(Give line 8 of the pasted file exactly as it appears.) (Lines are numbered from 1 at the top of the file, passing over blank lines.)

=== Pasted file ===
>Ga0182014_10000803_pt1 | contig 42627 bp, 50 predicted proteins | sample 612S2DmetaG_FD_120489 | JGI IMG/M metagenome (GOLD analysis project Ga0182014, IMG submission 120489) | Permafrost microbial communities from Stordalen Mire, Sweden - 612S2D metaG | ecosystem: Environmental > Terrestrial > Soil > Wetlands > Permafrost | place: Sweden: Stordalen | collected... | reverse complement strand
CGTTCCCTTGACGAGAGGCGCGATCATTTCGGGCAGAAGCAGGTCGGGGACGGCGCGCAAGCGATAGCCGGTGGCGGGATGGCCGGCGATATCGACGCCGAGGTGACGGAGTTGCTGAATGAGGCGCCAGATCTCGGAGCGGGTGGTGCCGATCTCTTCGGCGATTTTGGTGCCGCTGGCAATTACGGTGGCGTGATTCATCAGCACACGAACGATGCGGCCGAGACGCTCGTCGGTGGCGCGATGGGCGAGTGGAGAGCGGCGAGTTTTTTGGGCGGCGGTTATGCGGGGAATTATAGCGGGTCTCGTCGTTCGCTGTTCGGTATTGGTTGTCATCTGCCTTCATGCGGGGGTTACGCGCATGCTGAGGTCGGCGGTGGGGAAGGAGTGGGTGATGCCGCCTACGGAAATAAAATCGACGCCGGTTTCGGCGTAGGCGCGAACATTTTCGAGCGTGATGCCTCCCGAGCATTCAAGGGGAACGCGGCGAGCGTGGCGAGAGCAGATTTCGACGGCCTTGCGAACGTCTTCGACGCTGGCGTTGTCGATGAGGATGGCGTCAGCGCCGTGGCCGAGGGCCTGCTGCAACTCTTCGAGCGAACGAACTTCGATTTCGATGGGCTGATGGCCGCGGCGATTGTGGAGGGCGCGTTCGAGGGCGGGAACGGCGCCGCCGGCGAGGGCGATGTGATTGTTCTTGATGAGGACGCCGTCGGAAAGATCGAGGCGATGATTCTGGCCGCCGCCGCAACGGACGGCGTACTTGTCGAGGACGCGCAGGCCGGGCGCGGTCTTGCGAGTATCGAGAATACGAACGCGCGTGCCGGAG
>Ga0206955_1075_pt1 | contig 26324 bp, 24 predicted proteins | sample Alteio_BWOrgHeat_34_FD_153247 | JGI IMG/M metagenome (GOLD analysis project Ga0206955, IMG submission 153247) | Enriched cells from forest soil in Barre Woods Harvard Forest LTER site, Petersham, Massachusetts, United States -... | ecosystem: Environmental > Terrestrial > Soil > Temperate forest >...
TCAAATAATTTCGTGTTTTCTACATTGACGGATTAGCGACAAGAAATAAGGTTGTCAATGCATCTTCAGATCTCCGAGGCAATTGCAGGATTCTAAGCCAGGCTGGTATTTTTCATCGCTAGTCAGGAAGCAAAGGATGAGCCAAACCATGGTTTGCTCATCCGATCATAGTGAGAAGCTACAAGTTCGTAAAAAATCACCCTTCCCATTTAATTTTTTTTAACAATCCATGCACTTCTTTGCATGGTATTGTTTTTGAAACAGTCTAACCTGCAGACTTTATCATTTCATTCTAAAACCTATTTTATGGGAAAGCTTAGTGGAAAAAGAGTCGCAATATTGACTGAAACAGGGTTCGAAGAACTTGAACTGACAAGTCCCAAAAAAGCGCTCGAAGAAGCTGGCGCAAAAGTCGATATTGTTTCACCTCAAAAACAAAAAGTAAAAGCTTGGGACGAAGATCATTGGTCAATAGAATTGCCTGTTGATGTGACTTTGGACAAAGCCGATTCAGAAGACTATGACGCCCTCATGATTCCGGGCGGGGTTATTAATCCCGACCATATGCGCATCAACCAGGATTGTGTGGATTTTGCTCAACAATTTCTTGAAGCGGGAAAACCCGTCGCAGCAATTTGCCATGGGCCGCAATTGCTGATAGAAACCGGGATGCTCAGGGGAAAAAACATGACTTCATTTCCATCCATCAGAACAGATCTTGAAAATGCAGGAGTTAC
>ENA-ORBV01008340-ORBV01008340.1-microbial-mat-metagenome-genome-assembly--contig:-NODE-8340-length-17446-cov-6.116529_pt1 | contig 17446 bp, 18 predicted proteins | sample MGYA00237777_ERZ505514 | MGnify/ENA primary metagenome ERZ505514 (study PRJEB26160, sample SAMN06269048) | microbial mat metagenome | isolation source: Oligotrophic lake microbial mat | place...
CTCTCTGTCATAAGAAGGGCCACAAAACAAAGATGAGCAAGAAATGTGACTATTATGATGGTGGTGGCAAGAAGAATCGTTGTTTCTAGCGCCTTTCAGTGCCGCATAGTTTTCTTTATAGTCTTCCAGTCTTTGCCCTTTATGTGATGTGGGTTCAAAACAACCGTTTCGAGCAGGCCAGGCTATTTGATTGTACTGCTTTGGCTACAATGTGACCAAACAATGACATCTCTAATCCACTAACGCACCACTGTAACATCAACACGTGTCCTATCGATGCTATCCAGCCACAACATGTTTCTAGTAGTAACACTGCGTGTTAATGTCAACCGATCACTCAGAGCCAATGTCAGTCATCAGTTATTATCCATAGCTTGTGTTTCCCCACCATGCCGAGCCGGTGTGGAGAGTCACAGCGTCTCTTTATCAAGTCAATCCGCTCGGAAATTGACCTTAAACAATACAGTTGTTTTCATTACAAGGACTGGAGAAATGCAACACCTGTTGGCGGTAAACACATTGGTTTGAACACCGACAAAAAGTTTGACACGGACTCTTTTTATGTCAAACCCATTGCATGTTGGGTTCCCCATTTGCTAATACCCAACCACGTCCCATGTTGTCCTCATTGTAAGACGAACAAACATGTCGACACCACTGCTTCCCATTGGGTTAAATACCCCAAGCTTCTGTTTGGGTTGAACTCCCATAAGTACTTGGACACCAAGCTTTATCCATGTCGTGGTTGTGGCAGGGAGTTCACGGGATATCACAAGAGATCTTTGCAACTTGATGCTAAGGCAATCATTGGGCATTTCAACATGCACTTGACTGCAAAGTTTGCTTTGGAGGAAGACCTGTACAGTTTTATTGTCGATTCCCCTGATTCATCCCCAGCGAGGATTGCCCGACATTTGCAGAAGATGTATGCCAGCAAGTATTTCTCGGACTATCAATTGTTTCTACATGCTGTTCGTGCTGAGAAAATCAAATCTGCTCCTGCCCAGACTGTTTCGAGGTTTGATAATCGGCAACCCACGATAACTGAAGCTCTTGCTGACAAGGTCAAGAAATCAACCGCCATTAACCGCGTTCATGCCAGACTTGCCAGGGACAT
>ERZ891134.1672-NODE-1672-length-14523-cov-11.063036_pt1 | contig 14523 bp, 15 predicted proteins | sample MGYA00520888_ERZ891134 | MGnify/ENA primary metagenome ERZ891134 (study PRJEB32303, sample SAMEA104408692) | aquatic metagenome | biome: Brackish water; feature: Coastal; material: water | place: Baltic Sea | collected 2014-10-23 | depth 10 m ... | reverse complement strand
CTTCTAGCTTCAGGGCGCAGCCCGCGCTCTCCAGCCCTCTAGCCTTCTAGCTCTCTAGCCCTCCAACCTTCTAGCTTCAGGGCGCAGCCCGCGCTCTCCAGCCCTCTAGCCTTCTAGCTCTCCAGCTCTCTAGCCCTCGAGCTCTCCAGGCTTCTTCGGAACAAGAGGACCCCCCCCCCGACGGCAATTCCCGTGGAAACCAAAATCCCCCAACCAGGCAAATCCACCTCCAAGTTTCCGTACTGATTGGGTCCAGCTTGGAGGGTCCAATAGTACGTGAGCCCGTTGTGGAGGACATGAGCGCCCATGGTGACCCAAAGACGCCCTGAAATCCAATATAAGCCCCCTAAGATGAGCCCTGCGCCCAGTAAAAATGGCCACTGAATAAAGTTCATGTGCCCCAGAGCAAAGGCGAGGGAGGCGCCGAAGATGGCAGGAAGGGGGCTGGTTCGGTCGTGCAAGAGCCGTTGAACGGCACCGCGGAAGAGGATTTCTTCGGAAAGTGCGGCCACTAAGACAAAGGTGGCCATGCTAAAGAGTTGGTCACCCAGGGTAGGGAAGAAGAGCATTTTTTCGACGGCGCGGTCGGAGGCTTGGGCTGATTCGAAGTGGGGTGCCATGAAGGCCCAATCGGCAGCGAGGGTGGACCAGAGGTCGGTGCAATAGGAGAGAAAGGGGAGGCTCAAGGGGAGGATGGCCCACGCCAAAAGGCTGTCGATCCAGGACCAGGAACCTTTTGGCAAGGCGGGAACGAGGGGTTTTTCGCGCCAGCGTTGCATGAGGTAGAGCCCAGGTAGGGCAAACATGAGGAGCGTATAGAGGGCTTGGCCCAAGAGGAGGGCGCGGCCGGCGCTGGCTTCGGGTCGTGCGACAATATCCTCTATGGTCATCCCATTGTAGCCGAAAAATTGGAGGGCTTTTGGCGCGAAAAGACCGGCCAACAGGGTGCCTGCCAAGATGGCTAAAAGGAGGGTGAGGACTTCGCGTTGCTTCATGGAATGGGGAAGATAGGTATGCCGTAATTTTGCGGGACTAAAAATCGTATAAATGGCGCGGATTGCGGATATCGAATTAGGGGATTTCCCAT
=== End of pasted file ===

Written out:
CTTCTAGCTTCAGGGCGCAGCCCGCGCTCTCCAGCCCTCTAGCCTTCTAGCTCTCTAGCCCTCCAACCTTCTAGCTTCAGGGCGCAGCCCGCGCTCTCCAGCCCTCTAGCCTTCTAGCTCTCCAGCTCTCTAGCCCTCGAGCTCTCCAGGCTTCTTCGGAACAAGAGGACCCCCCCCCCGACGGCAATTCCCGTGGAAACCAAAATCCCCCAACCAGGCAAATCCACCTCCAAGTTTCCGTACTGATTGGGTCCAGCTTGGAGGGTCCAATAGTACGTGAGCCCGTTGTGGAGGACATGAGCGCCCATGGTGACCCAAAGACGCCCTGAAATCCAATATAAGCCCCCTAAGATGAGCCCTGCGCCCAGTAAAAATGGCCACTGAATAAAGTTCATGTGCCCCAGAGCAAAGGCGAGGGAGGCGCCGAAGATGGCAGGAAGGGGGCTGGTTCGGTCGTGCAAGAGCCGTTGAACGGCACCGCGGAAGAGGATTTCTTCGGAAAGTGCGGCCACTAAGACAAAGGTGGCCATGCTAAAGAGTTGGTCACCCAGGGTAGGGAAGAAGAGCATTTTTTCGACGGCGCGGTCGGAGGCTTGGGCTGATTCGAAGTGGGGTGCCATGAAGGCCCAATCGGCAGCGAGGGTGGACCAGAGGTCGGTGCAATAGGAGAGAAAGGGGAGGCTCAAGGGGAGGATGGCCCACGCCAAAAGGCTGTCGATCCAGGACCAGGAACCTTTTGGCAAGGCGGGAACGAGGGGTTTTTCGCGCCAGCGTTGCATGAGGTAGAGCCCAGGTAGGGCAAACATGAGGAGCGTATAGAGGGCTTGGCCCAAGAGGAGGGCGCGGCCGGCGCTGGCTTCGGGTCGTGCGACAATATCCTCTATGGTCATCCCATTGTAGCCGAAAAATTGGAGGGCTTTTGGCGCGAAAAGACCGGCCAACAGGGTGCCTGCCAAGATGGCTAAAAGGAGGGTGAGGACTTCGCGTTGCTTCATGGAATGGGGAAGATAGGTATGCCGTAATTTTGCGGGACTAAAAATCGTATAAATGGCGCGGATTGCGGATATCGAATTAGGGGATTTCCCAT